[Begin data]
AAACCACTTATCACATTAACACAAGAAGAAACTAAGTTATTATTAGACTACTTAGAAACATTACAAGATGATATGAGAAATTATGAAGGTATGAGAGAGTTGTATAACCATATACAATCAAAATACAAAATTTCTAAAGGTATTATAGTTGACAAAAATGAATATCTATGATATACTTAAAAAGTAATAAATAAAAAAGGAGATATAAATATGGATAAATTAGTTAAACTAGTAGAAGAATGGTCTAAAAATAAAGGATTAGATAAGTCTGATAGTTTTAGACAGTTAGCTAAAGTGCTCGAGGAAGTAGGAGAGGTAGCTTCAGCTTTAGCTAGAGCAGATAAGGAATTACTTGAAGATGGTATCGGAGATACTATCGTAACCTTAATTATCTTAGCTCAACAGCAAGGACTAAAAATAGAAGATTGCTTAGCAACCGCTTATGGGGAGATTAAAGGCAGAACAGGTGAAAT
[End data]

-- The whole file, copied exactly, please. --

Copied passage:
AAACCACTTATCACATTAACACAAGAAGAAACTAAGTTATTATTAGACTACTTAGAAACATTACAAGATGATATGAGAAATTATGAAGGTATGAGAGAGTTGTATAACCATATACAATCAAAATACAAAATTTCTAAAGGTATTATAGTTGACAAAAATGAATATCTATGATATACTTAAAAAGTAATAAATAAAAAAGGAGATATAAATATGGATAAATTAGTTAAACTAGTAGAAGAATGGTCTAAAAATAAAGGATTAGATAAGTCTGATAGTTTTAGACAGTTAGCTAAAGTGCTCGAGGAAGTAGGAGAGGTAGCTTCAGCTTTAGCTAGAGCAGATAAGGAATTACTTGAAGATGGTATCGGAGATACTATCGTAACCTTAATTATCTTAGCTCAACAGCAAGGACTAAAAATAGAAGATTGCTTAGCAACCGCTTATGGGGAGATTAAAGGCAGAACAGGTGAAAT